Ghostwriting generally pays better than other freelance writing roles. For example, freelance proofreaders earn between $31 to $45 per hour on average. Copywriters do earn slightly more, though often a background in marketing is required to reach these higher numbers. In comparison, you don’t need any qualifications to become a successful ghostwriter.
How Can I Boost My Skills to Get Better Ghostwriting Jobs?
While ghostwriting has lots of earning potential, it is a competitive career. The best way to boost your skills to get better ghostwriting jobs is by marketing yourself and following experts in the industry. You should also:
- Read books that expose you to a wide variety of voices
- Create an online presence
- Create a freelancing portfolio
- Become a proofreading pro
Tip #1: Create an Online Presence
Creating an online presence will allow you to reach a wider client base, increasing your chances of securing more gigs. Start out with social media accounts, such as LinkedIn, Twitter, and Facebook, and create a professional website to advertise your ghostwriting services. A website will also help you establish yourself as an authoritative, trustworthy figure.
You can find more tips for building a successful online presence in our work-at-home survival guide.
Tip #2: Create a Freelancing Portfolio
Creating a portfolio of freelance work is vital if you want to secure high-paying clients as a ghostwriter—it shows off your skills and experience, demonstrates professionalism, and encourages them to put their trust in you. If you don’t have any writing samples yet, the easiest way to build a portfolio is to set up your own blog or do guest posts. You can also create “mock” pieces, where you produce work for a non-existent client or company.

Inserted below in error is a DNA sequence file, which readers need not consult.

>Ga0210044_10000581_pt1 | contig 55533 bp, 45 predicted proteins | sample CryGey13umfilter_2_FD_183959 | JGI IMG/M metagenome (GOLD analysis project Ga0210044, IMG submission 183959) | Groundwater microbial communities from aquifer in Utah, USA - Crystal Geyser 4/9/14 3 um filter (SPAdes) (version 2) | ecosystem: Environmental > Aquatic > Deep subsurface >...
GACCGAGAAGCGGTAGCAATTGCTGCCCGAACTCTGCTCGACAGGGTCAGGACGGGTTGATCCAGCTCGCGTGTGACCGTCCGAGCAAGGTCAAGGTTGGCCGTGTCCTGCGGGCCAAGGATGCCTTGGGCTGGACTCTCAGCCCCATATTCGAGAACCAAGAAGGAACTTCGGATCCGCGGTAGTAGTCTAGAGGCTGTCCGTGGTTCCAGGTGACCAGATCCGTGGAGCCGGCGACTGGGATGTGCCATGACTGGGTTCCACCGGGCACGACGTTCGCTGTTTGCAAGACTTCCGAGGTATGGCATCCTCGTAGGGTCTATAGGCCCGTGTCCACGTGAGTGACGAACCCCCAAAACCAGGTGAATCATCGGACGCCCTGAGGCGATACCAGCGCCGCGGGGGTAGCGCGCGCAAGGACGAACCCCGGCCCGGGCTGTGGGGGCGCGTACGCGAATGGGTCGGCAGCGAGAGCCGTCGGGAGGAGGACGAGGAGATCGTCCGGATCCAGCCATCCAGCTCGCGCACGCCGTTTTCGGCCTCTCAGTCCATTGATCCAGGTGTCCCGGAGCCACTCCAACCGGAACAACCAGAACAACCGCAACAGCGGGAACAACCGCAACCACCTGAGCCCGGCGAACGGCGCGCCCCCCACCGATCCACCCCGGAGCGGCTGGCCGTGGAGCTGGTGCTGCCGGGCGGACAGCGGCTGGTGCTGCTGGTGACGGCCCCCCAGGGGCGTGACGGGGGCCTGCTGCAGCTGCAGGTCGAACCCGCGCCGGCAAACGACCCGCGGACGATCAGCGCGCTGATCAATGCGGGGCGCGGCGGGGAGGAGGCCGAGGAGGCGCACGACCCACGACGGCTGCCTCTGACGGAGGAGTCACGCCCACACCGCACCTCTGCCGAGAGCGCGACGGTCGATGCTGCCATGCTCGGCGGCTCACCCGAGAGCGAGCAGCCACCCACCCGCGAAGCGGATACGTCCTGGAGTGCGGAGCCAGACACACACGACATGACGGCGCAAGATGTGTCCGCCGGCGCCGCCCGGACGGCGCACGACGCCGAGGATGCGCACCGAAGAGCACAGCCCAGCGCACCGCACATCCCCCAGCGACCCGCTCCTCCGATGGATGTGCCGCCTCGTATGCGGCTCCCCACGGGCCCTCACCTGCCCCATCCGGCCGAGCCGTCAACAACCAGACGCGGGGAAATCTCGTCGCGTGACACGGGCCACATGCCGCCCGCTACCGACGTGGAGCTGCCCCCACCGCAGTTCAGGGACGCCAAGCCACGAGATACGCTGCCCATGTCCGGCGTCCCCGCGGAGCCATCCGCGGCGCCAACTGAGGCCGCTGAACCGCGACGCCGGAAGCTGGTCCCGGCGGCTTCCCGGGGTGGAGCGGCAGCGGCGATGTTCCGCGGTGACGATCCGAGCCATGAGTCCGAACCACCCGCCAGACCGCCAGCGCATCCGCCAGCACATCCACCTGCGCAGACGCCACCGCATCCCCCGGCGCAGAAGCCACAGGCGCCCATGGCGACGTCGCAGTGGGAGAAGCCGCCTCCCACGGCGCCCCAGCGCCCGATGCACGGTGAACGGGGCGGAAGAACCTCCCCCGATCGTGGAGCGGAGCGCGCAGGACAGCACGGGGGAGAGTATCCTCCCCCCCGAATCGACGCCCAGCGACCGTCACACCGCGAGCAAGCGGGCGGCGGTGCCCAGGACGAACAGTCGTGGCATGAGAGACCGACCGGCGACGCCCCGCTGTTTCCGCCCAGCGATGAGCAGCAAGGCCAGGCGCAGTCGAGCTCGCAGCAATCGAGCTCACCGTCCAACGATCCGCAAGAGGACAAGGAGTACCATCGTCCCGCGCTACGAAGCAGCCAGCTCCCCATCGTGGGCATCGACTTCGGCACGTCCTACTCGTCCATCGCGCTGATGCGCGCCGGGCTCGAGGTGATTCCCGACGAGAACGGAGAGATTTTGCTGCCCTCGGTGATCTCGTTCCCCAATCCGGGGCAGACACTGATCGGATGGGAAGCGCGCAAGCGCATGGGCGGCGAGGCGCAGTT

Tip #3: Become a Proofreading Pro
No matter how beautifully written your content is, it won’t be taken seriously if there are typos, spelling mistakes, and grammar issues lurking everywhere! Brushing up on your proofreading skills will let your writing reach its full potential and help you stand out against competitors.
For a quick introduction to proofreading and how to develop the necessary skills, check out our guide for how to become a proofreader.
What Are Some Challenges that Ghostwriters Face?
While ghostwriting has plenty of advantages, it does come with its fair share of challenges, such as anonymity and the competitive nature of the career.
Ghostwriting Work Is Anonymous
Ghostwriting requires you to stay anonymous and let someone else take credit for your content. In other words, you will never be able to have a byline and build yourself as an authority figure in the area you write, nor will you ever be recognized for your work.
However, this in itself is a double-edged sword—while you don’t get author credit, you do get a higher pay rate in return. Anonymity can also be a positive if you don’t like putting your name out there for the world to see.
Ghostwriting Jobs Are Competetive
There’s no denying it: competition is fierce. There’s a growing amount of people ditching the 9–5 office lifestyle and seeking freelance, remote-based opportunities. In fact, full-time US freelancing has grown by 59%! While the competition can make it harder to secure ghostwriting gigs, this shouldn’t be too much of a setback as long as you hone your skills and maintain a strong online presence.
Ghostwriters Must Be Flexible
Ghostwriting requires you to adapt your writing style to match the client’s voice, which can be challenging if you’re accustomed to writing in a specific style. It can also feel draining at times, especially if you’re swapping between a happy-go-lucky voice and a serious tone every other day.
However, learning how to be more flexible with your writing style is definitely worth the time and effort. It won’t just help you become a successful ghostwriter; it’ll also broaden your writing expertise and let you really tap into your creative side!
Ghostwriting might be one of the lesser-known career paths, but that doesn’t mean this “secretive” career isn’t worth considering! Though working as a ghostwriter comes with its fair share of challenges, you don’t have to be part of an elusive organization or have VIP contacts on speed dial to find jobs in the field.
Ghostwriting can be an extremely rewarding and lucrative career or part-time gig for writers, editors, or other freelancers who want to increase their earning potential, expand their professional development opportunities, and let their creativity flourish.